As well as winning world titles in Muay Thai, Sue Glassey has pushed for global change.
Now based in Roxburgh, she talks to Central Otago reporter Jono Edwards about using the martial art to bring people empowerment and confidence in both her Teviot Valley town and throughout the world.
When she first had the chance to fight on the world stage, Sue Glassey was not sure she was ready.
In 1998, she had the opportunity to enter an international tournament in China after one of the other New Zealand women in her weight division became pregnant.
She was encouraged by her trainer, who told her she might not get a chance like that again.
''And I ended up winning it. I won a world title before I'd won a New Zealand one. Then I came back and won one in New Zealand.''
Miss Glassey (46) took up the sport about 25 years ago through the influence of her brother.
In the traditional Thai martial art, practitioners uses their ''eight weapons'' of elbows, knees, shins and fists to outclass opponents.
''My favourite part was the tactics, learning people's tells. It makes you really take a look at yourself. If you slack off in training, you're going to lose. You have to be incredibly fit for your brain to keep working.''
When she started, while living in Palmerston North, she was not attracted to fighting in tournaments.
''But when you get better at things, it's just another challenge.''
After only nine months of training she won her first tournament, at the Eltham Town Hall in Taranaki, in 1993.
''That kind of cemented me doing it. I thought I was pretty cool.''
Since then she has won various world titles.
Miss Glassey recalls women fighters were far less respected than the men when she started.
''Female fighting back then didn't have any prestige. It was seen as a bit of a joke.''
With only about 20 women Muay Thai fighters in the country, she ''ran out of people to fight''.
Because of this she began boxing as well and won a South Pacific title and a New Zealand title.
In 2002, she started the New Zealand chapter of the International Federation of Muaythai Amateur and acted as its president for 10 years. She remains Oceania president.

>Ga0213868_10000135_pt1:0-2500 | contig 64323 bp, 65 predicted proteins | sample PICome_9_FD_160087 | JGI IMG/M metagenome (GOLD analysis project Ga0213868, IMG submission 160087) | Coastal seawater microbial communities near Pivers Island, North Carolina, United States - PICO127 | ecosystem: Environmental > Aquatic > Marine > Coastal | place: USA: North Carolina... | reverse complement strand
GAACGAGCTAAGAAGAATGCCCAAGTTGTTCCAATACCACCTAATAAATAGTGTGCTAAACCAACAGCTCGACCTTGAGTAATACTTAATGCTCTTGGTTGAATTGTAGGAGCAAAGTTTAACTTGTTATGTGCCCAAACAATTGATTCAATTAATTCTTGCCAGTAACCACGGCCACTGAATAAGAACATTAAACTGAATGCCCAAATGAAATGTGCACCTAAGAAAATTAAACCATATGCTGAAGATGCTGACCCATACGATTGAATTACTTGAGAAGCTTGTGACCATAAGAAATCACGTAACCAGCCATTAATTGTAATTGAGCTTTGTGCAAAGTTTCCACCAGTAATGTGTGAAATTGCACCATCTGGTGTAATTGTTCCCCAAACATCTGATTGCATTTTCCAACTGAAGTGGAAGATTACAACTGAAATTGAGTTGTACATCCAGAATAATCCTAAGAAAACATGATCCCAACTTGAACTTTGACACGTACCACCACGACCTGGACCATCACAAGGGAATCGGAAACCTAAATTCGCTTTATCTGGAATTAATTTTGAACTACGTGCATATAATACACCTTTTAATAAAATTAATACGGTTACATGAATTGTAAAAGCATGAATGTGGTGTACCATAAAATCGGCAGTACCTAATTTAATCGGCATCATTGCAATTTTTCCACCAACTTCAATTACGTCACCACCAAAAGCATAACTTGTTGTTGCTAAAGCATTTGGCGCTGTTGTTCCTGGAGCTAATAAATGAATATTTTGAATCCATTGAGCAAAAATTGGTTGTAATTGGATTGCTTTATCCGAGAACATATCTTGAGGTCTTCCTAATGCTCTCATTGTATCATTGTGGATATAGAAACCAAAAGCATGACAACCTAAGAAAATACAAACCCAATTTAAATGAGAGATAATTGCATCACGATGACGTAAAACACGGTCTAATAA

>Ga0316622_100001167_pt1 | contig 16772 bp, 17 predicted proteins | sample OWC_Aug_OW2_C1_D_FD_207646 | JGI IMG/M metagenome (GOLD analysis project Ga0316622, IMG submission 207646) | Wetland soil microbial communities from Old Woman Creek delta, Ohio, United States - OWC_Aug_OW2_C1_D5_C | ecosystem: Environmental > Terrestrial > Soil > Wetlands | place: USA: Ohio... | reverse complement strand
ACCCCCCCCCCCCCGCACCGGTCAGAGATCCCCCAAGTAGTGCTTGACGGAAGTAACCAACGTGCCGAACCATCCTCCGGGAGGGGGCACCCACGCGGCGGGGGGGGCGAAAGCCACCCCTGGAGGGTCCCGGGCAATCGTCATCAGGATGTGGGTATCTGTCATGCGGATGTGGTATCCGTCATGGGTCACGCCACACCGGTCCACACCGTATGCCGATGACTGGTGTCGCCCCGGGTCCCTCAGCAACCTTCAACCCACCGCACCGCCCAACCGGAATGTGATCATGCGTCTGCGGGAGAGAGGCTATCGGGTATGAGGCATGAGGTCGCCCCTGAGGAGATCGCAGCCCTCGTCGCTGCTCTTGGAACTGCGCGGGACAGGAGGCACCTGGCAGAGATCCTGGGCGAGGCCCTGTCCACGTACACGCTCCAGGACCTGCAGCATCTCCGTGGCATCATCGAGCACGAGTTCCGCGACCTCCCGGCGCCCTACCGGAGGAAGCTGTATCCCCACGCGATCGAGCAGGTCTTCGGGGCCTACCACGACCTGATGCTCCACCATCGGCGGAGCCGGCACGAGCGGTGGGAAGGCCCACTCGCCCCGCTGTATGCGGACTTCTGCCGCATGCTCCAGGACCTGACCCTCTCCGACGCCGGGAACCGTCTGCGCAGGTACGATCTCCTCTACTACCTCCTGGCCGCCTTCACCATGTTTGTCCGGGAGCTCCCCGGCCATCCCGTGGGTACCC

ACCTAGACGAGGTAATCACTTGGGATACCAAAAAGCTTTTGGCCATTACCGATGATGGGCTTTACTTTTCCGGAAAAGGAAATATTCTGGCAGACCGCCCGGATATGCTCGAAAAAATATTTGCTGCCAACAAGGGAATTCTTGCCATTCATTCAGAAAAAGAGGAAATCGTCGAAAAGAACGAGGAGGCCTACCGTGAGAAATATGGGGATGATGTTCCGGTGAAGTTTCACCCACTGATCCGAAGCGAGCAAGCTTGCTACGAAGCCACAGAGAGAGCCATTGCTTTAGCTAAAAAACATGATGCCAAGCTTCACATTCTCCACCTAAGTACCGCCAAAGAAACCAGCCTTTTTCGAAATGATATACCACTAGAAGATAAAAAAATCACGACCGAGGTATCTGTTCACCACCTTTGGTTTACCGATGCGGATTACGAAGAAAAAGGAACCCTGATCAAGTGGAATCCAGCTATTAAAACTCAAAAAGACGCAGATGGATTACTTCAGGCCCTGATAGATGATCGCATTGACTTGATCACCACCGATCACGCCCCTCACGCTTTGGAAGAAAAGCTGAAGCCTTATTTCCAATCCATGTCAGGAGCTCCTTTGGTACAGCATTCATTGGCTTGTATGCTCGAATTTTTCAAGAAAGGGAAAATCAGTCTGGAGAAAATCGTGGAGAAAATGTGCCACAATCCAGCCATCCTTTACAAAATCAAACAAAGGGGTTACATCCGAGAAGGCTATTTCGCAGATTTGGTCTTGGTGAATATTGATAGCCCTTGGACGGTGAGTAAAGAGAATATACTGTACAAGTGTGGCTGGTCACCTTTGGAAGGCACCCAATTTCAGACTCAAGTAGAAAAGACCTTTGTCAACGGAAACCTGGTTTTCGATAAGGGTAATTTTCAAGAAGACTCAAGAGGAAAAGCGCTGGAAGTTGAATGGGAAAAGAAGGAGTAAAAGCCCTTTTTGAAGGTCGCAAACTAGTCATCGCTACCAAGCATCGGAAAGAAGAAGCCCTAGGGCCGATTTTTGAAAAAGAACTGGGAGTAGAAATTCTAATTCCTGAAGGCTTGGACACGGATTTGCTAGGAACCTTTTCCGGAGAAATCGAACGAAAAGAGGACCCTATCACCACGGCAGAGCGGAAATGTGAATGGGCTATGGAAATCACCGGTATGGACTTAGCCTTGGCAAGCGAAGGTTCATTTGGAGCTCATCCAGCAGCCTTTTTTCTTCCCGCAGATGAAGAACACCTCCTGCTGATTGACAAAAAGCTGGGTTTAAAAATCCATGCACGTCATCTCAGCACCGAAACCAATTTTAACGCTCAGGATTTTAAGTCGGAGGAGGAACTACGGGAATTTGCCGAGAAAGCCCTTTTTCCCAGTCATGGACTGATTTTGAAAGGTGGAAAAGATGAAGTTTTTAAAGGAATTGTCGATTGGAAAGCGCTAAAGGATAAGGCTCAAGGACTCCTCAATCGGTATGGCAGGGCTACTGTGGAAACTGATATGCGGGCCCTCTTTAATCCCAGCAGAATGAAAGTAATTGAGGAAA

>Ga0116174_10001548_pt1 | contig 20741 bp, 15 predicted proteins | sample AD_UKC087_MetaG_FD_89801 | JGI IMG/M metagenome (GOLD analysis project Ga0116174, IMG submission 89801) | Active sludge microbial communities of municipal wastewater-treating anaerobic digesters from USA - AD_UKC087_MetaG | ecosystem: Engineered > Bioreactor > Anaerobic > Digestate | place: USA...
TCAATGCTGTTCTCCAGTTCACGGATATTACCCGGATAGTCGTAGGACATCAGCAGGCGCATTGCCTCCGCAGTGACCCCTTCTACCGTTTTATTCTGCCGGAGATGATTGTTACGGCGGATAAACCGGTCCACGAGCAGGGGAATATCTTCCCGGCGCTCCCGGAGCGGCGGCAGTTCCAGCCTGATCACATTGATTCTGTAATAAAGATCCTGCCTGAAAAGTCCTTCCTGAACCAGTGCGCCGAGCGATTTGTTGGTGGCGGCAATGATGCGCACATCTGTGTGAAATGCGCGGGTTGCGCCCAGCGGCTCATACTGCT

One of its main goals is to get Muay Thai on to the greatest world sporting stage.
''Last year, we got it accepted in the Olympics. We've been told in 2024 it should get a chance to be a trial sport. We've got to prove a lot of things, like that it's anti-doping, improves social development, empowers females and people with less power. We've also got to prove it can pull crowds and that it's international. That it won't just be Asia that wins.''
One triumph on the political side of the sport was changing the rules of international tournaments to allow sports hijabs and uniforms which cover the arms and legs. This allowed the participation of Muslim women who opted to be more covered as part of their faith.
Miss Glassey has worked with the United Nations to use the martial art in female empowerment and anti-violence campaigns throughout the world.
''It brings a lot of mana to females and brings respect, which filters down into those communities.''
Since 2015, she has lived in Roxburgh as a teacher at Roxburgh Area School, but says she did not originally plan to start coaching there.
''But some people started badgering me to do it. Mykayla really wanted me to.''
Through her training, Roxburgh Area School pupil Mykayla Robert (16) is now in Thailand at the world amateur championships.
''She'll be up against people who have been training for years. But it's not about winning, it's much more about her having that confidence to go over to Thailand by herself and do something like this.''
While there still is a way to go, women in the ring have become a lot more accepted than when Miss Glassey started, she says.
From about 20 female Muay Thai fighters 25 years ago, the number now would be in the hundreds.
''It's partly a generational thing. Most of trainers now are my age. They understand how hard it is for anyone to get in the ring.''
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